In the Wasatch, there are a number of tours you can take even if the avalanche danger is high. These are some of my favorite tours regardless of avalanche danger.
Big Cottonwood Canyon
Located in Big Cottonwood Canyon across from Solitude resort, USA Bowl offers a wide-open low-angle bowl where you can make figure eight turns to your hearts content. The tour is mellow up until the last push to the ridge. Start out on the summer road across the street from Solitude’s upper parking lot and head west on the skin track. At about 8500’ you’ll come upon a large cabin to the east where the skin track heads north. The track meanders through aspen glades until it meets the bowl. If you decide to put in a switchback, don’t cut too heavily into the untracked powder. In USA Bowl, rumor has it that east of the Mississippi slides, so to play it safe, stay west, and enjoy!
Mill D offers a wide variety of tour options. With the exception of the east face of Reynold’s peak and the north face of West Desolation Ridge, the terrain in Mill D is low-angle and low avalanche danger. From the Spruces trailhead, skin north on the summer road to the community of cabins, once past the gate you can access:
Short Swing: Known as the Dawn Patrol route, Short Swing is best if you have time constraints. The track is the first one that heads east, a little more than half mile up the trail, and ends at point 9,269. Be cautious of the cornice that forms to the north of 9,269’s ridge. Aspen glades and good powder can be found west on the descent.
Powder Park 3: About a mile up the skin track, head east along the northern side of a gully. The track eventually leads to a meadow—this means you’re close! Across the meadow and to the south is the skin track leading to the cone at about 9200’. You can choose to descend from the top of the cone, or keep skinning to the south side of West Desolation Ridge, which offers extensive tree skiing. (This can also be accessed if you head north at the meadow, and gain the ridge).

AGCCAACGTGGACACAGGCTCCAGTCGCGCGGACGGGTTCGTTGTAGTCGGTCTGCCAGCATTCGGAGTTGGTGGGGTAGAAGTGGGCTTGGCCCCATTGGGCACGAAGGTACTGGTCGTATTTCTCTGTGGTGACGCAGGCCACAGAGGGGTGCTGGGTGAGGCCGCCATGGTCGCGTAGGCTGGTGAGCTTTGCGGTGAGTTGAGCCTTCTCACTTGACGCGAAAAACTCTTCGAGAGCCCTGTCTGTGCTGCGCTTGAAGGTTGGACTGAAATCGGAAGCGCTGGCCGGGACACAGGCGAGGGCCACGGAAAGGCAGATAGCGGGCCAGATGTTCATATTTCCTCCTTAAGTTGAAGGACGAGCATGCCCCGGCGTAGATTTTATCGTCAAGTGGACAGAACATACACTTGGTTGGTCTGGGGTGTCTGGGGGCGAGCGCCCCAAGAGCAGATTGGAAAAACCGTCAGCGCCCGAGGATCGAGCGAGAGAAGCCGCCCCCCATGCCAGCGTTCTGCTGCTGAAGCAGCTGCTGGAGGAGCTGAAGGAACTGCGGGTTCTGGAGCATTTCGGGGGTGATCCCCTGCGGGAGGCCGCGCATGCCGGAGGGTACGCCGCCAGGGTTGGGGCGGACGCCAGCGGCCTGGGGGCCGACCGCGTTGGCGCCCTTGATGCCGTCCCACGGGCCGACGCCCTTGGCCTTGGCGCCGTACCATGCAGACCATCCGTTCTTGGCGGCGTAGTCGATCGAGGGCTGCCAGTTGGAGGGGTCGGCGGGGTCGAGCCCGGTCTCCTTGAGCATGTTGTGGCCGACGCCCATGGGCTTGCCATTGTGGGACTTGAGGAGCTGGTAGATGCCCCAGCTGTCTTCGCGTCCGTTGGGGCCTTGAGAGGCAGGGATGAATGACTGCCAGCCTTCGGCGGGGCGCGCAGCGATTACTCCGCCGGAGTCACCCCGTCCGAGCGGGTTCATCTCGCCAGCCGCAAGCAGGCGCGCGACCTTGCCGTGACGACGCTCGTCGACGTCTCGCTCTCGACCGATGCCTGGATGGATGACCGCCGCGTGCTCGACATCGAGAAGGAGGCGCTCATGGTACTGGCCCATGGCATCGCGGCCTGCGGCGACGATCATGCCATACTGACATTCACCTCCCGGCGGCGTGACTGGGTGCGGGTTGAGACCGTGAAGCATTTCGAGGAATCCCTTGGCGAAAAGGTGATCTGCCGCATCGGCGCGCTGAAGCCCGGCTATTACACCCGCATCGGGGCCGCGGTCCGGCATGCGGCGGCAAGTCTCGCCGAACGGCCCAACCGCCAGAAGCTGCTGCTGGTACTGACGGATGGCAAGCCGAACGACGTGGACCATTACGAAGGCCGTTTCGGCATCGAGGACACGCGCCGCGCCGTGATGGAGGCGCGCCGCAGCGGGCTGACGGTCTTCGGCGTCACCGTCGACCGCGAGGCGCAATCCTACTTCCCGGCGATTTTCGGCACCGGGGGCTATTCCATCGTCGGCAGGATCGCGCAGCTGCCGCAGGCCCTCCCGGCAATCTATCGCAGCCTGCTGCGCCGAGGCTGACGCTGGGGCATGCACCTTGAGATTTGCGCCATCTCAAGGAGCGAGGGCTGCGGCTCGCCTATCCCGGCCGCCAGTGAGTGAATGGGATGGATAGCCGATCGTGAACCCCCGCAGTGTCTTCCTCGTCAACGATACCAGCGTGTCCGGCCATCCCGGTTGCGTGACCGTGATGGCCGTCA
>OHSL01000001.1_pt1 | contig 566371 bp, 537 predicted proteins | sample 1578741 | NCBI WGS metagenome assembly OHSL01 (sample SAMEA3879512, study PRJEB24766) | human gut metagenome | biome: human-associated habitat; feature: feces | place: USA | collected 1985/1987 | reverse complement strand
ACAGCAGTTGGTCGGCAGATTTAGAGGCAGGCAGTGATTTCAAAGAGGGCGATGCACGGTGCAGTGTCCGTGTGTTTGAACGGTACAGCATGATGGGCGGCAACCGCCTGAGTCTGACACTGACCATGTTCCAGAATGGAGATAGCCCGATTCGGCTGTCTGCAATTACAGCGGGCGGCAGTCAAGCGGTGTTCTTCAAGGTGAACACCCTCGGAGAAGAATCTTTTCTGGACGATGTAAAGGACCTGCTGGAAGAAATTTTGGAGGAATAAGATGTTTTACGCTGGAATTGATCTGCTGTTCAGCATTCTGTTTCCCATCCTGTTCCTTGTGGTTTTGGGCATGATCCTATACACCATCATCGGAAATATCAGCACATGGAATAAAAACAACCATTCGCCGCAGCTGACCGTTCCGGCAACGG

Tom’s Hill: Tom’s hill can be accessed by taking the Mill D trailhead and heading west up the skin track, or by following Spruces trailhead until it splits at the furthest part of the drainage and heads west. The two most popular descents are to the north, Tom’s Hill, or to the west, Weathering Heights.
Park about 13 miles up the canyon alongside the road. To the north you can see a sign on a tree that reads “Beartrap Fork.” Follow the skin track north through the aspen glades. The trail is about 2 miles to the top of the drainage where you can access the Beartrap Glades and connect to peak 9,990 in Canyons Resort.
Beartrap is one of the best places to go for beginning backcountry skiing. The aspen glades to the east about half mile up the trail offer excellent, well-spaced, low-angle tree skiing. From the meadow, about a ¾ mile up the trail, you can also head west to The Cone (connecting you to Powder Park 3 in Mill D), or point 9,269, and ski the east facing aspects. The east side of The Cone offers open skiing, while the east face of point 9,269 has a mixture of open skiing and well-spaced aspen.
Little Cottonwood Canyon:
Grizzly Gulch is the beginner’s tour in LCC. The summer road is groomed by Alta to support their Cat Skiing operation, which makes it one of the easiest skins in either of the Cottonwoods. I can’t speak much to the beginner terrain in the area, but have included a link to some information through the Utah Avalanche Center.